Sta Hungry Stay Foolish

Stay Hungry. Stay Foolish.

A blog by Leon Oudejans

Consumerism – More is Better

Consumerism seems deeply ingrained in our human behaviour. In a way, we still behave like the hunter-gatherers of human evolution. Now we hunt for bargains and collect (gather) stuff for our homes. Often we buy things we don’t need (with money we don’t have) to impress people we don’t even like, a Dave Ramsey quote.

Each additional good we buy contributes to our overall satisfaction. Yet the relative – or marginal – increase in our overall satisfaction decreases. Boosting our overall satisfaction becomes more and more difficult. The simplest example is eating a delicious slice of pie. Each additional slice contributes less to our appetite. At some point the “increase” even becomes negative and our overall satisfaction decreases (eg, stomachache). This is the Law of Diminishing Returns in Economics.

A similar impact is known in psychology. Learning Mind: “A series of studies published in the journal Motivation and Emotion showed that as people become more materialistic, their sense of wellbeing and purpose is reduced and if they become less materialistic, it rises. [] In many ways, this is a logical correlation. Consumerism and materialism often involve comparisons with others and, if it is perceived that others are doing better, resulting feelings of deficiency are understandable.”

The reasons for breaking with consumerism are twofold: either it’s a voluntary choice or it’s forced upon by external events (e.g., divorce, sickness, unemployment). I think, feel and believe that the consequences are very, very different.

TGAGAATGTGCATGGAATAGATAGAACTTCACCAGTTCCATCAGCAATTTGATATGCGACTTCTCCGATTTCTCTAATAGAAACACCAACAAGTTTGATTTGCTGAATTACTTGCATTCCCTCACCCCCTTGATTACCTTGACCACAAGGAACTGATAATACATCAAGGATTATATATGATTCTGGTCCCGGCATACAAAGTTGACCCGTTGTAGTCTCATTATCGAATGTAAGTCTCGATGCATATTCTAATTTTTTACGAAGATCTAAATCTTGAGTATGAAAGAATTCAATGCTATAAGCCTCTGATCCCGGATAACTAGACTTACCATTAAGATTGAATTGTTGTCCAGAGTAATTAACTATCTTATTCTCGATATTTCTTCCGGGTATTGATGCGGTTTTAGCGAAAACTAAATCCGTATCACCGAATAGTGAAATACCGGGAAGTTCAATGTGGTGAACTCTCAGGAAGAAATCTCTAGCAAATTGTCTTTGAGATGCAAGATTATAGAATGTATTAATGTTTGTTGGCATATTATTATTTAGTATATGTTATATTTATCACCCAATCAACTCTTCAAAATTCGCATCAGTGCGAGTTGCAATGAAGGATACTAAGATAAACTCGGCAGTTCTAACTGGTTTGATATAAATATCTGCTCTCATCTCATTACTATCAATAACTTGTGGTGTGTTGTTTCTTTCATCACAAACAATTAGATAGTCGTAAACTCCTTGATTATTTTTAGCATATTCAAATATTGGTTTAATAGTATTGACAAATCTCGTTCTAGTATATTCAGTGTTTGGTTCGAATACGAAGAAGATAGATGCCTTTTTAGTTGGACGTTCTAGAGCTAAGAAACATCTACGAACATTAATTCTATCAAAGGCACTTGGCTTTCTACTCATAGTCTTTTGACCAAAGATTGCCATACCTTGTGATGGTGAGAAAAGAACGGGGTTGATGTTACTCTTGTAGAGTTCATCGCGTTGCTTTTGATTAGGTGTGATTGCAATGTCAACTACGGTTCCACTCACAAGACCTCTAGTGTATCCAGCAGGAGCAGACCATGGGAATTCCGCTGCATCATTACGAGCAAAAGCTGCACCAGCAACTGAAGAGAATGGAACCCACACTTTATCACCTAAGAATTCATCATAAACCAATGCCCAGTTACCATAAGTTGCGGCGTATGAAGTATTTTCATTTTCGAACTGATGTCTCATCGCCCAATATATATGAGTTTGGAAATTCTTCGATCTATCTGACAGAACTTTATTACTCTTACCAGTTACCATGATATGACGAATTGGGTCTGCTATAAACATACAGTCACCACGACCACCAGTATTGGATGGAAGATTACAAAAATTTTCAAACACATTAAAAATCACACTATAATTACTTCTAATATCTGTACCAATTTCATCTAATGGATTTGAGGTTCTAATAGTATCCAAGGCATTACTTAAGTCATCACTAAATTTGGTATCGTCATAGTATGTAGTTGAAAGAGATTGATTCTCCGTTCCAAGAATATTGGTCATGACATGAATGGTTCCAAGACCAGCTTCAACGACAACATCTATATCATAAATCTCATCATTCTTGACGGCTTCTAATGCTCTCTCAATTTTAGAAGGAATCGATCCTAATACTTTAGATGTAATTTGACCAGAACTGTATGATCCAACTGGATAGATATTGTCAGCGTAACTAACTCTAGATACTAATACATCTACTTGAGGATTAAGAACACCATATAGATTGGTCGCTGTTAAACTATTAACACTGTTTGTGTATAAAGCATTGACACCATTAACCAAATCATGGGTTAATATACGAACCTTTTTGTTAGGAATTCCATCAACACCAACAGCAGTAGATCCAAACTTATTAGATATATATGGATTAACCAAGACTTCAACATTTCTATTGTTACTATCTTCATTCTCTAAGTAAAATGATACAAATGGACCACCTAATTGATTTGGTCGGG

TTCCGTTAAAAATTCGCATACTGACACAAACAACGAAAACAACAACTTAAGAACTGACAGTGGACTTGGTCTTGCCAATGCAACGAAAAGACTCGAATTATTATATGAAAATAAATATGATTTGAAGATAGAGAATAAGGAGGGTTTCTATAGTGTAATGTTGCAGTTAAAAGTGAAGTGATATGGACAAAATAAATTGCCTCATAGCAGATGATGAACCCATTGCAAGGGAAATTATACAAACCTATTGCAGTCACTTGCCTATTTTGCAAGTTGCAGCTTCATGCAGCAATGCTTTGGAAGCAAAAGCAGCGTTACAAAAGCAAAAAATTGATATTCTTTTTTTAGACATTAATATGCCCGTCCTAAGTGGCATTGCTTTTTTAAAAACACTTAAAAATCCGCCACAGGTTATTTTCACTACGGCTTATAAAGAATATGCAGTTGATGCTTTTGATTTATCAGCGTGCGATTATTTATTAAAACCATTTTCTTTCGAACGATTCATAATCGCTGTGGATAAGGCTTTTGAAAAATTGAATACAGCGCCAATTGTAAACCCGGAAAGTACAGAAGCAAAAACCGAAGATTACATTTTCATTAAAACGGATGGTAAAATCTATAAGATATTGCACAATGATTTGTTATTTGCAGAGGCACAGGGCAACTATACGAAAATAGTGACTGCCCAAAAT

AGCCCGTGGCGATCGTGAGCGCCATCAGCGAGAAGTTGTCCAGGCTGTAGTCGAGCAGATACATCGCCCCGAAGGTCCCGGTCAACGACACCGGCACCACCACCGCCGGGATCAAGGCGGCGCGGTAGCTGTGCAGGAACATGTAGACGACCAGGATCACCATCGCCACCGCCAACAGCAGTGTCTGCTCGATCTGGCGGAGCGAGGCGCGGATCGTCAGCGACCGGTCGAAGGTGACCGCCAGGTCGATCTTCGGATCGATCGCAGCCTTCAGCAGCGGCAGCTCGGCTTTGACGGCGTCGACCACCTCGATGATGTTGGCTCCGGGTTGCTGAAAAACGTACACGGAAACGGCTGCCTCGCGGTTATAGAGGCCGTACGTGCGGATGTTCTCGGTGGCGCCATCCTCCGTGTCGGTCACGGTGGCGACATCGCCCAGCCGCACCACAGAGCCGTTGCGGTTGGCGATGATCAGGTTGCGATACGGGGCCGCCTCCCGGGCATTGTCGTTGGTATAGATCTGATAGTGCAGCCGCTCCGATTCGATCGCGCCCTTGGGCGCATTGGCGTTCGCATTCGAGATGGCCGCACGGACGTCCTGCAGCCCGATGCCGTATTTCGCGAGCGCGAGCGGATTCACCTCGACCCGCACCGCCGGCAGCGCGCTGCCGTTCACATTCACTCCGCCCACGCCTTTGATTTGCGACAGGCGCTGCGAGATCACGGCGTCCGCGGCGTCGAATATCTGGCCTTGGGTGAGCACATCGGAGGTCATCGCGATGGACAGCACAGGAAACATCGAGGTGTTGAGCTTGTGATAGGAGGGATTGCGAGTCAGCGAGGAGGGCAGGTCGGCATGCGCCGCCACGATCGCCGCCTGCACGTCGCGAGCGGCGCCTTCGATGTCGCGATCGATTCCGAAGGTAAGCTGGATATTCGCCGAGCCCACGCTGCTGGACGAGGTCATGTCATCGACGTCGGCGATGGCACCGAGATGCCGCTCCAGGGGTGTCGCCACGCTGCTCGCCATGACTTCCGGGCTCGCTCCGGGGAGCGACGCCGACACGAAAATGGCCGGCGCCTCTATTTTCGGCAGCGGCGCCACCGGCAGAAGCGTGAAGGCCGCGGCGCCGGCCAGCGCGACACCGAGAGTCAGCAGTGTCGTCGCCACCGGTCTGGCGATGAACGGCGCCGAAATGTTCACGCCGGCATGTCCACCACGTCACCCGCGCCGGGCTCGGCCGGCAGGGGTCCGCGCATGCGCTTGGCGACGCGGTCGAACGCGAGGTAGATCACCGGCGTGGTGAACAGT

My quitting of consumerism was – and is – forced upon by external events. Initially, I resisted this change. My resistance was similar to Denial, the 1st stage of processing grief. The other 4 Kübler-Ross stages followed subsequently: Anger, Bargaining, Depression and then Acceptance. I doubt my Acceptance is definitive. I miss certain good things in life, like buying a ticket and visiting friends abroad. I’m now looking for opportunities to tweak my Less is More approach with some aspects of consumerism that will boost my overall satisfaction.

A voluntary choice for halting consumerism brings 2 basic alternatives: a choice for Needs versus Beliefs. Both choices ultimately involve a belief but only the second one of these beliefs is extreme and potentially dangerous. The first group believes in Back to Basics (ie, basic Needs) and is represented by – for example – the Amish.

The second group radicalises from facts to opinions to Beliefs and often turns against consumerism, including the people and nations that represent consumerism. Their Beliefs are often in the Power domain (i.e., Money, Politics, Religion) of the 7 Belief systems. They are eager to “change the world” and force their new Beliefs upon other people as the new Truth. That force often brings violence. This group is also known as freedom fighters or terrorists, depending on your perspective (and who is winning). See my 15 March 2016 blog for historical international examples.

Consumerism is ultimately nothing more than a belief that More is Better. Any belief (or Belief) can change. It just takes time and the 5 Kübler-Ross stages of processing grief over losing a belief (or Belief): Denial, Anger, Bargaining, Depression and Acceptance.

Teddy Pendergrass – The more I get, the more I want (1977) – artist, lyrics, video, Wiki


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